Finding Yourself through Breathwork and Pranayama

Article by Rashna Tjikhoeri

In ancient times the practice of Yoga was taught one on one. In private from teacher to student. The practice of Yoga was treated like something sacred. Not something that was suitable for the public masses.

It took a dedicated student to undergo such training with the intention to pass the knowledge further to other dedicated students.

Back in the days Yoga was seen as a way of life. A life philosophy consisting of breathing (pranayama), practicing Yoga poses (asanas), relaxation (Shavasana), meditation and positive thinking (dhyana) and nutrition.

Nowadays the practice of Yoga is often taught to large groups of people. There are both positive sides to this development as there are negative sides to it. One of the positive things about this development is that the public gets a chance to learn more about what Yoga truly is and how it can contribute to a more conscious way of living.

For example one of the wonderful things we can learn from the ancient Yoga philosophy and the practice of Yoga is breath awareness so we can live a more fulfilling and conscious life.

Breathing is one of the foundations of Yoga. It all starts with breathwork through breath training and pranayama. They both complement each other, but it’s important to know that breath training is the foundation of pranayama and that one should start with breath training before practicing pranayama.

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Breath training consists of:

1) being aware of the movement of the breath,

2) learning about good breathing and

3) the connection of the breaths.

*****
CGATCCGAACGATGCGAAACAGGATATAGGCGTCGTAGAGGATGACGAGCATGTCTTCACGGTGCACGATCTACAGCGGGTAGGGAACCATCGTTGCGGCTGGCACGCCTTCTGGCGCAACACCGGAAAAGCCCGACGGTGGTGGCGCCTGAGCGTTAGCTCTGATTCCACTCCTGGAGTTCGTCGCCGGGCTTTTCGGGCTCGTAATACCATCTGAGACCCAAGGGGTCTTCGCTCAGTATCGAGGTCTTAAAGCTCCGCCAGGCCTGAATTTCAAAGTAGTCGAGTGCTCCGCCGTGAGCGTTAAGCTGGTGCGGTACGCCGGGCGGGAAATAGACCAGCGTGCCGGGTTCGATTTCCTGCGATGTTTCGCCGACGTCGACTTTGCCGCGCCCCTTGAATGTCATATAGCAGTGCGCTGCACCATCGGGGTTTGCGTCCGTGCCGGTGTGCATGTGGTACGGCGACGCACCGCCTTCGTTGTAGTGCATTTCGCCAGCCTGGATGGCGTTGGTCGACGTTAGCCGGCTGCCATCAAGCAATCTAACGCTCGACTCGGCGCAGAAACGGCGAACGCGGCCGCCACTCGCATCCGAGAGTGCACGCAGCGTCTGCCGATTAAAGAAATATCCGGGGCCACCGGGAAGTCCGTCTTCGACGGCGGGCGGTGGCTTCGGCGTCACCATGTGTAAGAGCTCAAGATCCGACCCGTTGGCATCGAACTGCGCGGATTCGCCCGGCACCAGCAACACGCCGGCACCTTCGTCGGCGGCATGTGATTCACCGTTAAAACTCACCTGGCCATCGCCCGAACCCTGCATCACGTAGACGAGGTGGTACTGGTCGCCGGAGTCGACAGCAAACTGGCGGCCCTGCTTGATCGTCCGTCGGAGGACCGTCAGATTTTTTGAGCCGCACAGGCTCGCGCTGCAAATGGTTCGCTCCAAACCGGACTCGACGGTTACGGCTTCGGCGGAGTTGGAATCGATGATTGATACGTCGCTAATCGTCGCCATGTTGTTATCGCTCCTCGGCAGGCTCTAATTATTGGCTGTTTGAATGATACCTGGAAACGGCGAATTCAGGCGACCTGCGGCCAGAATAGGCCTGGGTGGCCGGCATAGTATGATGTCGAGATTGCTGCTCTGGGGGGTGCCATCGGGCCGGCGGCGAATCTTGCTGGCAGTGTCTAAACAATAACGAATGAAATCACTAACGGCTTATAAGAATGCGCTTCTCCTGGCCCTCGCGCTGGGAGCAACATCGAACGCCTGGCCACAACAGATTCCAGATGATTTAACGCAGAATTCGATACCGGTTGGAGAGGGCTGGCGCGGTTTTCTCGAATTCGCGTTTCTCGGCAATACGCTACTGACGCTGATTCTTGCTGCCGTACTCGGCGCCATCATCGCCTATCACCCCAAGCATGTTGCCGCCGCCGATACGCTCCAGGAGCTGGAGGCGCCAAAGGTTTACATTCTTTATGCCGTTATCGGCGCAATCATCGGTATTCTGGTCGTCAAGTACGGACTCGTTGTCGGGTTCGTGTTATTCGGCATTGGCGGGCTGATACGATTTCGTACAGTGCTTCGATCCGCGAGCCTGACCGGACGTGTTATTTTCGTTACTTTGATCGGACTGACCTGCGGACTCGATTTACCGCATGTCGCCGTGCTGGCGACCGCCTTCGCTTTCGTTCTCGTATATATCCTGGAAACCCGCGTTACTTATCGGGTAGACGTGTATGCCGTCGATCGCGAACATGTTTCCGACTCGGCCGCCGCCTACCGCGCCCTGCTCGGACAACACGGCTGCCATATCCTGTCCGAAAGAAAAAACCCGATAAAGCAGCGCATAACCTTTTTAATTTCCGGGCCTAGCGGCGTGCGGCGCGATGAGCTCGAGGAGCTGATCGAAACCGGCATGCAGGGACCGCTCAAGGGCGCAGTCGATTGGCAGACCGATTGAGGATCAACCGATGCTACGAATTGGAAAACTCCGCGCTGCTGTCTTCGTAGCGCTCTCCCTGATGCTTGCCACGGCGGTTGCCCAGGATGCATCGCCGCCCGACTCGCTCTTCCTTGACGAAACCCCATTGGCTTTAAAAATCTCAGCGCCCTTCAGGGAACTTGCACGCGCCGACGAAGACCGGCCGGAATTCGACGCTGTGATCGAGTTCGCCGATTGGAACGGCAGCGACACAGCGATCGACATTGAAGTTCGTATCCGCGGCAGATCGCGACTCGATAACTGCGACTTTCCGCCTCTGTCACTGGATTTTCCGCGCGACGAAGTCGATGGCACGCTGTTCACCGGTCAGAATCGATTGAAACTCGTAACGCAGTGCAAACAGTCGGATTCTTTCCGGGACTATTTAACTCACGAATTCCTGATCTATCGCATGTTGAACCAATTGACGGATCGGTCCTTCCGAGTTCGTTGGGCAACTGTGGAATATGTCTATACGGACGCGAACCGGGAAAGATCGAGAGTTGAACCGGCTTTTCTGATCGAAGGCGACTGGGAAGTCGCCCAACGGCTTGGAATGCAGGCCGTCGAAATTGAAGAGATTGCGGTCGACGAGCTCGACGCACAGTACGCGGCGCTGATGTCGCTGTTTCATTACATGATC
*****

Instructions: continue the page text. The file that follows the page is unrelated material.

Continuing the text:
It all starts with the awareness of the movement of the breath. One can not see the breath. One can only experience the sensation that can be experienced in the body when one takes an inhalation or an exhalation.

The movement is caused by the diaphragm. When we breathe in the diaphragm contracts and the lungs fill themselves with oxygen. The abdomen expands as well as the ribcage which expands along both sides and even in the back.

This creates a sensation within the body that one can be aware of. When we breathe out the diaphragm relaxes, the abdomen contracts and the ribcage moves back. And finally, the lungs empty themselves with an exhalation. One can become aware of these movements within the body.

The second stage is to learn about good breathing by asking yourself questions about your own way of breathing. Am I breathing well? What is good breathing? What can I do to change the way I breathe (in the case of an improper way of breathing)? What are the benefits of good breathing for me and my health?

And the third stage is about the awareness of the connection between an inhalation and an exhalation. A normal breathing pattern consists of an inhalation, a natural pause, an exhalation and a natural pause.

With awareness, one can recognize these different phases of the breath so that one can work towards a smooth transition between these four phases. When one gains mastery over these 3 stages of breath training, one is ready to practice pranayama.

When practicing pranayama one holds the breath between the inhalation and the exhalation to control the mind and to balance the left and right hemisphere.

Benefits of both breath training and pranayama are the process of cleansing, revitalizing, relaxation and rejuvenation of body and mind, which will ultimately lead to finding yourself. Your true self.


Rashna Tjikhoeri
Rashna Tjikhoeri

Rashna Tjikhoeri lives in the Netherlands and is a Yoga, Meditation, and Yoga Nidra trainer and teacher, Transformation and Health & Detox Coach and freelance writer. Her biggest inspirations are Mother Nature and the classical Yoga philosophy. It’s her life’s mission to inspire others to live a conscious, happy, inspiring and fulfilling life from a place of love and light. Living in the present moment enjoying all the great gifts that life has to offer. Accepting oneself on the way whatever life presents us with on our journey. She believes that we already possess the knowledge and experience that’s required to live our soul purpose and that life events are there to remind us of what we already know on a deeper level. She believes that everyone is unique and that we can achieve great things as long as we are willing to see, hear and acknowledge our inner calling.